I'm backing the other guy...
Picking a President: The United States' Election 2000
choice for Prime Minister
Although I am young in political terms, this is my second general election and my fourth election in all. In 1997 I campaigned for my dad in an un-winnable seat (that is his version of the story) for Labour and enjoyed being part of the election.
This time it is easier. We are campaigning for our friend Jim (again for an un-winnable seat) but I think unlike my dad, Jim has a chance of overturning a conservative majority of 3,500 votes.
The thing I like doing best is to canvass people on their doorsteps. I go with my dad and a few others and using the electoral roll we knock on door and ask people how they are going to vote. I keep the clipboard and shout out the next name and whether they voted last time and if we know whom they normally support.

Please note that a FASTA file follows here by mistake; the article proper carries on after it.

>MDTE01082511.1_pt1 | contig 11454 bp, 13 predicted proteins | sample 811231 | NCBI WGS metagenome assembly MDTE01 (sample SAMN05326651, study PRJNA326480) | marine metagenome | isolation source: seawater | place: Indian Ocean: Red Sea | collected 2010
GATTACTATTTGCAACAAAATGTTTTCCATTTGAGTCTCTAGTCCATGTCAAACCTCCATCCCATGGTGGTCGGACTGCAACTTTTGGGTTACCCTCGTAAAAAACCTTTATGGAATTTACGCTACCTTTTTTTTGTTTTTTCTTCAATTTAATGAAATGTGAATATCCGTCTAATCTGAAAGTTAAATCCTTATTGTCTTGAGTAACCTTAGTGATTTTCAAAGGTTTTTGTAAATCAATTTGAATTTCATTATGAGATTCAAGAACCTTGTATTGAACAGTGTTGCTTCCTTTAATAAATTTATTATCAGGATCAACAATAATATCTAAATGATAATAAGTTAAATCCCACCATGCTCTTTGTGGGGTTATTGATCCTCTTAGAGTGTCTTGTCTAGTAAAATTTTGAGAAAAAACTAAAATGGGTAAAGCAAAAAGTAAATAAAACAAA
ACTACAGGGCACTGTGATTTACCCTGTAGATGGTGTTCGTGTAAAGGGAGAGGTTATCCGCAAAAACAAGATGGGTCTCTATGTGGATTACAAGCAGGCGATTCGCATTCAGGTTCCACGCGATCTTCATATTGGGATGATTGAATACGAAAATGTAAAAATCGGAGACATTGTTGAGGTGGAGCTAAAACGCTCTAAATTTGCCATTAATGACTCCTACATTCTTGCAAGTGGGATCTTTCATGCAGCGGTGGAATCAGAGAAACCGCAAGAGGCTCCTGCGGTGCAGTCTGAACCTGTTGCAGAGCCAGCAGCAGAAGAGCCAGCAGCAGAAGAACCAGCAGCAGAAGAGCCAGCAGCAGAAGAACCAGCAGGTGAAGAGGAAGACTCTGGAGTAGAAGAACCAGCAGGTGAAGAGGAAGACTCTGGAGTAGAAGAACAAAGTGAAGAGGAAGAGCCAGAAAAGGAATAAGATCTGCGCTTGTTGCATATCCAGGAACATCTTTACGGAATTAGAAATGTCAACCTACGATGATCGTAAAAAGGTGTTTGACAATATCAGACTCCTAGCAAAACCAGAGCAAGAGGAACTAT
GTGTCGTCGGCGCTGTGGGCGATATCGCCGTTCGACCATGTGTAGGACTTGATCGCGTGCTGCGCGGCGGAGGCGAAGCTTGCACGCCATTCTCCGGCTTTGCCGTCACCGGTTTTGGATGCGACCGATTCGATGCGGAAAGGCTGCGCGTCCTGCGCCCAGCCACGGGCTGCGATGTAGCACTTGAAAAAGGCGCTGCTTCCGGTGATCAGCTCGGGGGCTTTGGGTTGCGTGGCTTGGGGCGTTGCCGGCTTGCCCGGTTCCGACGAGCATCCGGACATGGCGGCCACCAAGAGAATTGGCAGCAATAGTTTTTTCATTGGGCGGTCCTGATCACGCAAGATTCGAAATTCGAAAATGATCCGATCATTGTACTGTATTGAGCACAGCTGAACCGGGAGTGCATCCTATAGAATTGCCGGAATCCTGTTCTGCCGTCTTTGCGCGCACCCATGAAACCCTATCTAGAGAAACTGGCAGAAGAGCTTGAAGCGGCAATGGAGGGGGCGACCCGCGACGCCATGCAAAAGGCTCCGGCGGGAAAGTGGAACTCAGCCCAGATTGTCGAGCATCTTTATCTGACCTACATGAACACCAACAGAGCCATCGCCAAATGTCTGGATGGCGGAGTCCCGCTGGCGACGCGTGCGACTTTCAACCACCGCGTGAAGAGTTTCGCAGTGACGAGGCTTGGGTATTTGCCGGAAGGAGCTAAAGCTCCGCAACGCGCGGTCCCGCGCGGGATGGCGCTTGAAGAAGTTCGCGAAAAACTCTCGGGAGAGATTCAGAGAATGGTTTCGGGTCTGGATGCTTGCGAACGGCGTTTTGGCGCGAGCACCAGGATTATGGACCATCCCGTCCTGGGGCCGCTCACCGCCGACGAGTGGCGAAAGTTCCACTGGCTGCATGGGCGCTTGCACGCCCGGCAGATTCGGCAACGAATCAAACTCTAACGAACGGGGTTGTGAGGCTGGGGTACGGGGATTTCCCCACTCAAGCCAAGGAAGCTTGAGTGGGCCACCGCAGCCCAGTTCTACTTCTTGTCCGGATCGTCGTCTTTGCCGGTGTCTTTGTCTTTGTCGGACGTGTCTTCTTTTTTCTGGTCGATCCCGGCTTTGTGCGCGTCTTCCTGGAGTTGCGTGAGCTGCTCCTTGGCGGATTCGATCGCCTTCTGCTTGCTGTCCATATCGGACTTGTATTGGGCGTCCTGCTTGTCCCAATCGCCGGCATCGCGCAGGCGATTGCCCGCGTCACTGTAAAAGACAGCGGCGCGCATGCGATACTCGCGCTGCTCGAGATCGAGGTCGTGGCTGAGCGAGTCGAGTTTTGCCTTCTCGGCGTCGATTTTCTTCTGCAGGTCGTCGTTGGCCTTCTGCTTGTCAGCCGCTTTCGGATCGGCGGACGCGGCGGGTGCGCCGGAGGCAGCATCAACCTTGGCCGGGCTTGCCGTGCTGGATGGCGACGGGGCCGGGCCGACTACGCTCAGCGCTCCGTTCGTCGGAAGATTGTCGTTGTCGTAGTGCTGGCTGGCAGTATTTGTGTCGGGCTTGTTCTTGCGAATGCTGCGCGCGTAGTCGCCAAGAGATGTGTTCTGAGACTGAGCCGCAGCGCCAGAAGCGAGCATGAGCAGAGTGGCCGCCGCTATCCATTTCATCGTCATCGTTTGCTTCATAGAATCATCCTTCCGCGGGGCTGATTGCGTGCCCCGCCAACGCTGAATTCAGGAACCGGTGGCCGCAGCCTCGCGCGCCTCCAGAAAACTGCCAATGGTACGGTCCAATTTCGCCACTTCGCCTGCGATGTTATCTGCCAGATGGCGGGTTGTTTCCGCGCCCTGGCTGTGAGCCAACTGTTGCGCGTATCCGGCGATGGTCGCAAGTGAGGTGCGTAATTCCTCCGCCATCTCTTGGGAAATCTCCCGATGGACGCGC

Because I am young and smile, we seem to be able to talk to the older people who smile at me and are polite to dad. One of the funny things is when someone opens the door you address them by name, they look puzzled and a little put out that we know who they are.
In this country you can get the register of who has voted after the election so we can monitor what the elector says against what they did.
I think everyone should be forced to vote once they reach voting age, 18. It always seems the people with the strongest views and rudest behaviour have no intention of voting but like boring us with their opinions. If they had to vote they might just listen.
At the last council
election I tried to hold a hustings (election meeting) at my school
with different people in the class playing the other parties. I realised
that not many people my age share my interest in politics and elections
blame my father. He named me after the founder of the Labour party Keir
Copyright © MacNeil-Lehrer Productions All Rights Reserved